Nutrition isn’t just something you practice when it’s nice outside. A true health plan needs to work year-round. Sure, with the abundance of sunny days and fresh produce, it’s easy to be motivated to stay fit during the spring and summer, but as the days turn short and cold, you’ll need to know how to maximize your time and energy.
Never be without an abundance of fruits and veggies
A healthy diet is heavy on the fruits and vegetables. There’s no way around this. Sure, a complete diet can include good animal fats and proteins, vitamins from dairy, and fiber from whole grains – but if your plate isn’t mostly vegetables then you’re not following proper healthy eating strategies. Modern technology has made it easier to have fresh fruits and vegetables regardless of their seasonality, but it’s still harder to come by quality ingredients in some areas at some parts of the year.
In order to combat this, the freezer is your friend.
“While canned vegetables tend to lose a lot of nutrients during the preservation process (notable exceptions include tomatoes and pumpkin), frozen vegetables may be even more healthful than some of the fresh produce sold in supermarkets, Gene Lester, Ph.D., a plant physiologist at the USDA Agricultural Research Center tells EatingWell.com. Why? Fruits and vegetables chosen for freezing tend to be processed at their peak ripeness, a time when – as a general rule – they are most nutrient-packed.”
With that in mind, you don’t need to wait until it’s cold outside to take advantage of frozen produce, which can even be cheaper than its fresh counterparts.
Pickling and canning is another way to plan ahead for your health. This ages-old method of preserving foods has stuff around for a reason. First of all, it’s tasty. Also, there are potential health benefits as long as you moderate the sodium level.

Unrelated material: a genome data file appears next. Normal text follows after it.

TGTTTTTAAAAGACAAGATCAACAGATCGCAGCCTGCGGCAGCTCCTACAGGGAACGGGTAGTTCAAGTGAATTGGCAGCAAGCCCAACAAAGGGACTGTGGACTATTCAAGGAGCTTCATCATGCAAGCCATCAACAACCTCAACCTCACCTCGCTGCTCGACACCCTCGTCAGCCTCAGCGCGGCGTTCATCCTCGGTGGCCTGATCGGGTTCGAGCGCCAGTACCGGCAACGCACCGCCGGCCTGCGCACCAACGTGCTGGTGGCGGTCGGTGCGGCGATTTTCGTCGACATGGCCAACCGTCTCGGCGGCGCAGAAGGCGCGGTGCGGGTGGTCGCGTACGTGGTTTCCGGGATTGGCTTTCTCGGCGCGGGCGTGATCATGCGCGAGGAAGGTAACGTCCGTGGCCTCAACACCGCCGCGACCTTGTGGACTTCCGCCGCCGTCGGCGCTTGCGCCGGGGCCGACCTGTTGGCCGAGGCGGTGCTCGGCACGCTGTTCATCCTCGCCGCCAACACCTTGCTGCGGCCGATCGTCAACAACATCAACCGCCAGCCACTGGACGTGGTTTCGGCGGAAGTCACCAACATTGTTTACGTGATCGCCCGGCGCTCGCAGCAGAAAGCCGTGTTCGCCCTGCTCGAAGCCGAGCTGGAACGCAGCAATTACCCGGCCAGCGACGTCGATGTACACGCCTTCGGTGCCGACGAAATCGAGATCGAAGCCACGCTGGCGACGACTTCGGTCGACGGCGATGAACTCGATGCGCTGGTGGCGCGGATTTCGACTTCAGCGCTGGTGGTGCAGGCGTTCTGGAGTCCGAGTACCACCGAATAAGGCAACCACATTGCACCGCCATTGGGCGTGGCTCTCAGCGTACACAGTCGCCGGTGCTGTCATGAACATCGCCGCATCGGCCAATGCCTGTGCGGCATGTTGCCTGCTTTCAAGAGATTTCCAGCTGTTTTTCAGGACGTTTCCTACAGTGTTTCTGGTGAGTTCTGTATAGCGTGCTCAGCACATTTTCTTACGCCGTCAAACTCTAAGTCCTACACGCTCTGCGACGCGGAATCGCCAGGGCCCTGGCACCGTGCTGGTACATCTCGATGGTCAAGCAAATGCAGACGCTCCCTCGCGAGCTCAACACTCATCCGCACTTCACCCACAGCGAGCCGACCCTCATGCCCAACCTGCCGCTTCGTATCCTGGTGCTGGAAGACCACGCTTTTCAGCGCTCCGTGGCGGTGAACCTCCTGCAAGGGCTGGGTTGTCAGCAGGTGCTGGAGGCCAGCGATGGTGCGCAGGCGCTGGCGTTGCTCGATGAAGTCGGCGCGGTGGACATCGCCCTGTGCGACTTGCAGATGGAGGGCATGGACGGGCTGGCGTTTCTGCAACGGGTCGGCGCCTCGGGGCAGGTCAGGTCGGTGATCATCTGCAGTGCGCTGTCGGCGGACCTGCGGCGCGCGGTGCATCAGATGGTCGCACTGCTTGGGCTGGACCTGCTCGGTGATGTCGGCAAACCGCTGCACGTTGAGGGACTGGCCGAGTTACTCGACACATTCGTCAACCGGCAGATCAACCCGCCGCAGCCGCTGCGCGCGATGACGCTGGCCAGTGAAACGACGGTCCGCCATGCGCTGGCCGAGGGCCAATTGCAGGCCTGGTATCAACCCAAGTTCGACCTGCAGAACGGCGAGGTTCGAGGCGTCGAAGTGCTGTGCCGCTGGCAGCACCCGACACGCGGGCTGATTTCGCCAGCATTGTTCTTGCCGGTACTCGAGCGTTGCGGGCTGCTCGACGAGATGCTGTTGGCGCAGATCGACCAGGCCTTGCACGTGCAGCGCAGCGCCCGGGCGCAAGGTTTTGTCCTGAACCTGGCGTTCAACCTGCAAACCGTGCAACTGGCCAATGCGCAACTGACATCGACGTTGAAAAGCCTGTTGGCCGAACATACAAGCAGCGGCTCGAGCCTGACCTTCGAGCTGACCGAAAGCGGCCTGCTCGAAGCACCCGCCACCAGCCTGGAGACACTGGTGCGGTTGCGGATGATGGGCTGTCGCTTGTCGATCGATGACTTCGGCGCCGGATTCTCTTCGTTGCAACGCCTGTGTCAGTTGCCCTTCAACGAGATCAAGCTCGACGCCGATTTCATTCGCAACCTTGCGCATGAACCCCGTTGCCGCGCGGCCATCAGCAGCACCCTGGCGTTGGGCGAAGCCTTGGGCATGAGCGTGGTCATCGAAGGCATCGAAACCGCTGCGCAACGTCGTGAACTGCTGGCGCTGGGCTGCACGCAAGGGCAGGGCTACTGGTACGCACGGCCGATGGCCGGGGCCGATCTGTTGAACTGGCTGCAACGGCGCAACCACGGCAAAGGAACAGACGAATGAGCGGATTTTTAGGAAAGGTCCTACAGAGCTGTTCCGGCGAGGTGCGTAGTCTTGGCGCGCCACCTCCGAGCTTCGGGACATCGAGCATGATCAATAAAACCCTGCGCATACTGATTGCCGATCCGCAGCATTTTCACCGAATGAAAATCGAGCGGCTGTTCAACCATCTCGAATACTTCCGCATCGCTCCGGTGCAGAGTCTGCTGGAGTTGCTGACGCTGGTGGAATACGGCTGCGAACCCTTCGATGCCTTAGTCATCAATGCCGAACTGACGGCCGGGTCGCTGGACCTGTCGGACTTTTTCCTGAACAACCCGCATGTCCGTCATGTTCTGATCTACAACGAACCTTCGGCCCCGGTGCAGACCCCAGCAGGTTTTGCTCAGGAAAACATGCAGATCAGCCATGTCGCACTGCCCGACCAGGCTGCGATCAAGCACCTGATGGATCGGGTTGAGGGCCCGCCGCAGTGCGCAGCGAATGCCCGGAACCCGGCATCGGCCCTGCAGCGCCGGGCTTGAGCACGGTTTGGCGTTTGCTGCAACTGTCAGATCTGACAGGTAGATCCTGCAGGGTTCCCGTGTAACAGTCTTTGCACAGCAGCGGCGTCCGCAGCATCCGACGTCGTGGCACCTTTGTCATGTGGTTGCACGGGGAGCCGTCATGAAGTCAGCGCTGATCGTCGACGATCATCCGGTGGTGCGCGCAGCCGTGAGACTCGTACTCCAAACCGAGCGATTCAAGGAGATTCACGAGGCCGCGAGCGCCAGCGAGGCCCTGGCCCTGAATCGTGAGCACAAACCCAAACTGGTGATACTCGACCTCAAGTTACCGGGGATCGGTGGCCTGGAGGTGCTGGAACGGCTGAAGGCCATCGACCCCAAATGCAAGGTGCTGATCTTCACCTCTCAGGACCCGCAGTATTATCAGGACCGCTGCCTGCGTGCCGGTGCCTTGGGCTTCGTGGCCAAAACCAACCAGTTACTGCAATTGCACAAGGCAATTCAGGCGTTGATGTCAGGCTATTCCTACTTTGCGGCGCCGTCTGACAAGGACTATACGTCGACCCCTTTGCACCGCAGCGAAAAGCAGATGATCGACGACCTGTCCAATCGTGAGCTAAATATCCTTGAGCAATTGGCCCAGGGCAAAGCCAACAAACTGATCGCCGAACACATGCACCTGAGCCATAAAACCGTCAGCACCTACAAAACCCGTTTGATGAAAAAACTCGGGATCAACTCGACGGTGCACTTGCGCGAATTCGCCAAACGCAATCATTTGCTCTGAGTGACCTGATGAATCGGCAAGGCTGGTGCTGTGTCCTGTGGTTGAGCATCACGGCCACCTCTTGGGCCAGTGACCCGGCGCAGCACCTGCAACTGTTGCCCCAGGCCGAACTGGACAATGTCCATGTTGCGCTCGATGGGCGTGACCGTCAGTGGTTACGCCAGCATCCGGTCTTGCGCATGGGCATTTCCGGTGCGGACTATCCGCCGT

“Many fermented foods are good sources of nutrients, including vitamins, amino acids and healthy bacteria,”” says Livestrong. “According to the Gatorade Sports Science Institute, the sodium content in large quantities of pickle juice could facilitate hydration and potentially reduce muscle cramps after excessive sweating.”
Sound fun? Here’s a great primer to get you started.
Don’t let the weather be an anti-exercise excuse
Your mind and body need exercise year-round. Some would argue that it needs it even more when it’s seasonally bleak outside. Even when the weather is less-than-ideal, getting out for just a few minutes can make a huge difference to your overall health. Work your exercise into activities that you or others have to do anyway. For example, do you have a dog? If so, offer your services as a dog walker to elderly neighbors who prefer avoiding going outdoors in adverse weather conditions. You’ll be walking your own dog anyway so why not help others out in the process.
Of course, outdoor exercise is a luxury – not a necessity. You can still maintain a solid exercise regimen indoors and even without the expense of a fancy gym. There are tons of solid 5, 7, and 10-minute workouts available online to reference when you don’t have a lot of space or time. Most use body weight and therefore require no equipment at all. You can fit these routines into your daily life – at work or at home – during breaks in your everyday activities.
When it comes to health, It’s important to keep at it year-round. Whether it’s fighting seasonal blues or improving your immune system, the months of the year when it seems the hardest to eat right and exercise are actually the months where you need it the most.